Weekly Mortgage Overview: 5/16/2016

What happened last week?

Mortgage backed securities (MBS) lost 4 basis points (BPS) from last Friday’s close which caused fixed mortgage rates to move sideways from the prior week.

It was a very light week for economic data with just a few reports that had the ability to move the bond market. With MBS just moving -4BPS for the entire week, it’s clear that last week’s economic data did nothing to help rates.

There were three very successful U.S. Treasury auctions (3, 10 and 30 year) but they had no impact on pricing. There were several “Talking Feds” and the overall theme was that they saw a real possibility of a rate hike in June/July if the data continues to trend upward but the markets still have a very low probability priced in.

The Consumer was in the spotlight and looked very good.

Retail Sales

The top of the pyramid – everything flows down from the top. If Retail Sales are higher then more goods need to be ordered, they need to be produced, people need to be hired to produce and sell them…yada, yada, yada. So, it was great news that the April Retail Sales data surprised to the upside with a very strong MOM (month over month) reading of 1.3% vs expectations of 0.8% and a big reversal from March’s -0.3% rate. Ex-Autos, Retail Sales jumped 0.8% which was almost double the market expectations of 0.5%.

Consumer Sentiment: Surprised to the upside but makes sense given the strong Retail Sales data. The preliminary May reading hit 95.8 vs estimates of 91.

But it wasn’t just consumers that were more upbeat….Business also improved their outlook as the April NFIB Small Business Optimism Index was better than expected (93.6 vs estimates of 93.2) and ended a run of declines that hit a 2 year low in March. Five out of the 10 components increased, 4 were unchanged and 1 decreased. Looks like they are continuing to struggle with a tight labor pool as the biggest jump was in the job openings hard to fill category.

What’s on the agenda for this week?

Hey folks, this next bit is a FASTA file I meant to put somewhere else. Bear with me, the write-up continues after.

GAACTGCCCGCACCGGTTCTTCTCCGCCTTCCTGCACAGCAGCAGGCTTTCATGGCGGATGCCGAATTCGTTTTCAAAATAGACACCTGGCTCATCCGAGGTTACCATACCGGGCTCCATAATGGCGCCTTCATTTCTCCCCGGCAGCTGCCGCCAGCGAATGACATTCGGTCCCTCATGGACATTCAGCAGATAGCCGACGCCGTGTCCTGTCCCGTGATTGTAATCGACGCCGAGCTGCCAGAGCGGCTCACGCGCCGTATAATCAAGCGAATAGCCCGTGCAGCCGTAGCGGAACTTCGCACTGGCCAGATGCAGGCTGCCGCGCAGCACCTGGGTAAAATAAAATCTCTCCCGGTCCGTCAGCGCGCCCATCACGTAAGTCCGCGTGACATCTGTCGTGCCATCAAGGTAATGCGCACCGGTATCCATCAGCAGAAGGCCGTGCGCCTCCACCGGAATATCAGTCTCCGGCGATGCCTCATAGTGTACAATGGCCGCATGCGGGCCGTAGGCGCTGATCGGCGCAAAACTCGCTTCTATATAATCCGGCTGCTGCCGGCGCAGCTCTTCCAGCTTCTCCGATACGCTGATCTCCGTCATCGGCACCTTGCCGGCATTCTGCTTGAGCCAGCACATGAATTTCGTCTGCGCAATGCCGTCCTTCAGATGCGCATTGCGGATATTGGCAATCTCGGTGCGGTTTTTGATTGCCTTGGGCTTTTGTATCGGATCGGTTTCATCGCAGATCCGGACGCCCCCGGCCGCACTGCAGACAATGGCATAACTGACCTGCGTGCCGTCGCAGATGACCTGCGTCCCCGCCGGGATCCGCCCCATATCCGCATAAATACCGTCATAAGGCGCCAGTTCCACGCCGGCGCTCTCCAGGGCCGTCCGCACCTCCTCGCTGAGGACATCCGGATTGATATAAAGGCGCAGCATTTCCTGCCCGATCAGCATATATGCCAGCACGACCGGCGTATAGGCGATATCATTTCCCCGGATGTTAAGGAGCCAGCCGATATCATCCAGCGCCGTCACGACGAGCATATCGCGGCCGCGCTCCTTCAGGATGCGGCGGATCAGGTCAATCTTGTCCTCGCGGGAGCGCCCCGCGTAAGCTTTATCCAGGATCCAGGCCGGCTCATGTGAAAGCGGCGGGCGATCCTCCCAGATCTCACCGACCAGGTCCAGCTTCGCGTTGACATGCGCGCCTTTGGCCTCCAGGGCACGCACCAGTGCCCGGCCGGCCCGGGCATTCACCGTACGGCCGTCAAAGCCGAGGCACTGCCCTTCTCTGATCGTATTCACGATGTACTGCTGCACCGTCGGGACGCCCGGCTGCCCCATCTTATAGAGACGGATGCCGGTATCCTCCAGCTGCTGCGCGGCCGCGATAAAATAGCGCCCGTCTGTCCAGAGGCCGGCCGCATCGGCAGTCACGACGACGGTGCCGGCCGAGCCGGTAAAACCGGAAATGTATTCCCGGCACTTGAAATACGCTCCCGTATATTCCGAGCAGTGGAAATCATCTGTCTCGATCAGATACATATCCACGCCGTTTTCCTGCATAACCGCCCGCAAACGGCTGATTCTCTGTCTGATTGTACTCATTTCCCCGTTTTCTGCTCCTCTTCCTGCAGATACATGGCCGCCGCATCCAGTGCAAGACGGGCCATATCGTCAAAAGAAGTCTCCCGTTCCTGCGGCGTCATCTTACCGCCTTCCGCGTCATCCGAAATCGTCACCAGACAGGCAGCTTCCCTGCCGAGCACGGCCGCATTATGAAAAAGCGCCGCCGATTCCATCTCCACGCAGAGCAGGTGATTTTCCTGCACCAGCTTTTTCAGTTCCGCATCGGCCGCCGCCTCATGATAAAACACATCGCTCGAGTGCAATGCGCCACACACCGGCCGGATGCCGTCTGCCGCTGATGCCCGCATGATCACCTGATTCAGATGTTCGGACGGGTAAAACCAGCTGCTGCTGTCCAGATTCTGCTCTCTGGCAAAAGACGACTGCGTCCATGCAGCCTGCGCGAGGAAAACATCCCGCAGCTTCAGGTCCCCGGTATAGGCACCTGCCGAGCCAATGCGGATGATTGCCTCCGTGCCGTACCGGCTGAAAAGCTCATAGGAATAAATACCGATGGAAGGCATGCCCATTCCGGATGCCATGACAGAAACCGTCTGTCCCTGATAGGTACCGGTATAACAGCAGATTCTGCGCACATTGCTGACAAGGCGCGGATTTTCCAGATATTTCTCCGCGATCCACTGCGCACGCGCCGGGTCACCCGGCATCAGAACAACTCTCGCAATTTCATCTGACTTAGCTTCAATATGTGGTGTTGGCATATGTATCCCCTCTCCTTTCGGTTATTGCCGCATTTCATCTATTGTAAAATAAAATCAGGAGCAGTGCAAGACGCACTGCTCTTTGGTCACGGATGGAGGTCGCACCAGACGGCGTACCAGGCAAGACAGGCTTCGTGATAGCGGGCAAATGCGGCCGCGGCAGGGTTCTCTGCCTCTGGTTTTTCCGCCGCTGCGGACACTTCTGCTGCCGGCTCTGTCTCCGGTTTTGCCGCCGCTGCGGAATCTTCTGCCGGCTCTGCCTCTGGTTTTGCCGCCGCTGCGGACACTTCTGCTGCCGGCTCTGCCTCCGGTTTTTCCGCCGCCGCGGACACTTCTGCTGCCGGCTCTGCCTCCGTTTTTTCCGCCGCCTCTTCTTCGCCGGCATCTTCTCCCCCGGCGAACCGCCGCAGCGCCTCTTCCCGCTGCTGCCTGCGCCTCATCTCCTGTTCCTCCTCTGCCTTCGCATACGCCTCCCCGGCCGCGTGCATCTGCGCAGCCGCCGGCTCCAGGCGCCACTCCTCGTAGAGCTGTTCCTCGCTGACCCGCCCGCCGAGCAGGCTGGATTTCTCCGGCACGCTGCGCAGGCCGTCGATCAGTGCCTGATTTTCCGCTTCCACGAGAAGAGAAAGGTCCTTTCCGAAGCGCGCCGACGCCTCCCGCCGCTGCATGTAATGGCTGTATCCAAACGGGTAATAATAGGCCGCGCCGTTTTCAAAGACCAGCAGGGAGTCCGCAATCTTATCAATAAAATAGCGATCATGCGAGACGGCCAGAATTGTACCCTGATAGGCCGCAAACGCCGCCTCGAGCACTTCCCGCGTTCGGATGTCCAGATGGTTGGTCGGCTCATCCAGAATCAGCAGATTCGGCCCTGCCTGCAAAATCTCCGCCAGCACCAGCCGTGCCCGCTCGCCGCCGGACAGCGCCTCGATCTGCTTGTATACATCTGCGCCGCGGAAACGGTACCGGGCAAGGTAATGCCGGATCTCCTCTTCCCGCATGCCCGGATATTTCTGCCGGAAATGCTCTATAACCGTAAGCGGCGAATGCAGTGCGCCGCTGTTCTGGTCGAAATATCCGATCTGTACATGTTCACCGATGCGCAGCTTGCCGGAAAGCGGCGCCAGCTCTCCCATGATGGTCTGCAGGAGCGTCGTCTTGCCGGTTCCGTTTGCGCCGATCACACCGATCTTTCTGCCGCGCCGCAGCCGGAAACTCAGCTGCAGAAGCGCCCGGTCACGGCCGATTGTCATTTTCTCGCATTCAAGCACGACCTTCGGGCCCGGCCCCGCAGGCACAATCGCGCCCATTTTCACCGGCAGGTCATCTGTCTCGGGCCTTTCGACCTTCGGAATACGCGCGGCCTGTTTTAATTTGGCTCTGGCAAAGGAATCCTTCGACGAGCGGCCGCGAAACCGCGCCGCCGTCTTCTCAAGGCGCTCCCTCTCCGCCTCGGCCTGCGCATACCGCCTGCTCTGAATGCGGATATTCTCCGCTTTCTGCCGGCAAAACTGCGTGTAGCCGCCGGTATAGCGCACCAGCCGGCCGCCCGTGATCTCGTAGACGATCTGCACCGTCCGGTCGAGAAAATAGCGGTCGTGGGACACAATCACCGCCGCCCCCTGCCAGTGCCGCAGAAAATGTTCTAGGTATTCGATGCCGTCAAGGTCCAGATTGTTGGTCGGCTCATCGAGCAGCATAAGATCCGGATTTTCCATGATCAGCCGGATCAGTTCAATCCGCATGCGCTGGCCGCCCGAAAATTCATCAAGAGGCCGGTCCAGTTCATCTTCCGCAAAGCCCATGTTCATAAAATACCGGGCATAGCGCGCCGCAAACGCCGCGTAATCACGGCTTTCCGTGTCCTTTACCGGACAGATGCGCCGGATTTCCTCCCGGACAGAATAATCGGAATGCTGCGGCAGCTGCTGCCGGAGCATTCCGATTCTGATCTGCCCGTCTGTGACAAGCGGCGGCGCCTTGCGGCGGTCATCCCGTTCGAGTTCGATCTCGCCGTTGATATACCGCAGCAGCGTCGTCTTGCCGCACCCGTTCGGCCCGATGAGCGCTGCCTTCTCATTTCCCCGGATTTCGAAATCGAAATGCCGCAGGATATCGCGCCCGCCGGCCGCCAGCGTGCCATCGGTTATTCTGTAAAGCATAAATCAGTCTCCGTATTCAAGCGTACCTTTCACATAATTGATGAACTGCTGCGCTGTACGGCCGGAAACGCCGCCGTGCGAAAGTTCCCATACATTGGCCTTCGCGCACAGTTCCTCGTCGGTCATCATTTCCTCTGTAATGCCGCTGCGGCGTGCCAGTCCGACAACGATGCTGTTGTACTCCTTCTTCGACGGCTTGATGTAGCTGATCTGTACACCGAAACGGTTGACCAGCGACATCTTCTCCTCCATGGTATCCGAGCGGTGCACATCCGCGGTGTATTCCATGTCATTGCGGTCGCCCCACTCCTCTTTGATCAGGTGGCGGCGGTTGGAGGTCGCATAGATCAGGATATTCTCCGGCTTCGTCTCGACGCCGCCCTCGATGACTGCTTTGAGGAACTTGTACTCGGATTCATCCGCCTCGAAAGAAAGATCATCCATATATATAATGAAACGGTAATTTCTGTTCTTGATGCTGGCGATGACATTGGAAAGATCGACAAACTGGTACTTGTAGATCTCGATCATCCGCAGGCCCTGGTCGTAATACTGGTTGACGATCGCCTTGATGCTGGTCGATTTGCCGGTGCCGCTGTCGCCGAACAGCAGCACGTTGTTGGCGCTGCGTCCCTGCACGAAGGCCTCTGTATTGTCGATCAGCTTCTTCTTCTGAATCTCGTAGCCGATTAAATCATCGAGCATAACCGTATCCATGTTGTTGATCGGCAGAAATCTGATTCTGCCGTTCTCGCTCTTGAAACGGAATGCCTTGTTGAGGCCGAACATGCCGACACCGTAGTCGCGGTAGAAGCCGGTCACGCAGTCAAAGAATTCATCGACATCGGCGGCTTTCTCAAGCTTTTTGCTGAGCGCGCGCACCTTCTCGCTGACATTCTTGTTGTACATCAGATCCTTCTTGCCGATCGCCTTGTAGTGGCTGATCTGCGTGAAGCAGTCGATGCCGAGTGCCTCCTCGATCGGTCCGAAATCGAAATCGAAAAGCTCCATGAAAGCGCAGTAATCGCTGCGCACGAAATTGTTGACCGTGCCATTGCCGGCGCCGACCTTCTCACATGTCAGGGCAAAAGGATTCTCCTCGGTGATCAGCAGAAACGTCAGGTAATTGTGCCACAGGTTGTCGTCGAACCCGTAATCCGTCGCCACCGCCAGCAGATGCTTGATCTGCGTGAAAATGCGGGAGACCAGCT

The Big 3

The items that have the greatest potential to impact pricing this week are: (1) The Talking Fed, (2) Oil and (3) CPI.

(1) The Talking Fed: The FOMC minutes will get the most attention but after last week’s string of “hawkish” comments from voting members, it will be interesting to see if that trend carries through this week or if (as usual) we get a bunch of contradictory “dovish” comments.

05-16 Neel Kashkari
05-17 John Williams, Robert Kaplan, Dennis Lockhart
05-18 Atlanta Fed Business Inflation, Minutes from the last FOMC Meeting
05-19 William Dudley

(2) Oil: WTI is trending upward on growing Nigerian oil output disruptions. Last week is was Canadian wild fires (briefly). It’s clear that it’s all supply for the market right now. If there is another source of disruption, we could see oil make a move towards $50 and that could weigh on pricing.

(3) Inflation? There was an increase in PPI but it was not significant. This week will be CPI and the bond market will be paying close attention to the YOY Core data which has been trending above 2.0%. If it moves north of 2.3%, that would be negative for pricing.

Domestic Flavor

Housing: There are several doses of housing data this week which include Home Builders’ Sentiment, New Housing Starts, Building Permits and the most important piece of data – Existing Home Sales. None of these reports will influence pricing this week but will give a good idea of the health of our housing market.

Across the Pond

China: Their Retail Sales improved by 10.1%..Wow! But the market thinks it’s a weak number because they had forecast 10.5%. Same story with Industrial Production which jumped 6.0% but the market was expecting 6.5%.

Market Wrap-up


As expected, MBS lost some steam today and it was solely due to rising Oil prices. The two saving graces were that the 25 day moving average continued to provide some very nice and heady support, and while Oil increased to a 6 month high…it couldn’t close above $48. If it did, the sell-off would have been much more pronounced.

For the week, there is terrific support due to concerns over the possible UK exit from the European Union (“Brexit”) so the downside is limited (but it is certainly there). The upside is even more limited as any gains will take us too close to the “Danger Zone.”

Domestic Flavor

Manufacturing: The Empire (NY) Manufacturing Index dropped back into the red as it fell from a nice reading in April of 9.56 down to May’s -9.02 which was well below the estimates of +7.0. This regional report is not a bellwether for other manufacturing data and is largely ignored by bond traders (it’s just a really slow news day today).

Housing: The NAHB Sentiment Index remained at 58 where it has been for the past four months. Anything above 50 is positive.

On Deck for Tomorrow: CPI, Housing Starts, Building Permits, Industrial Production and Cap Utilization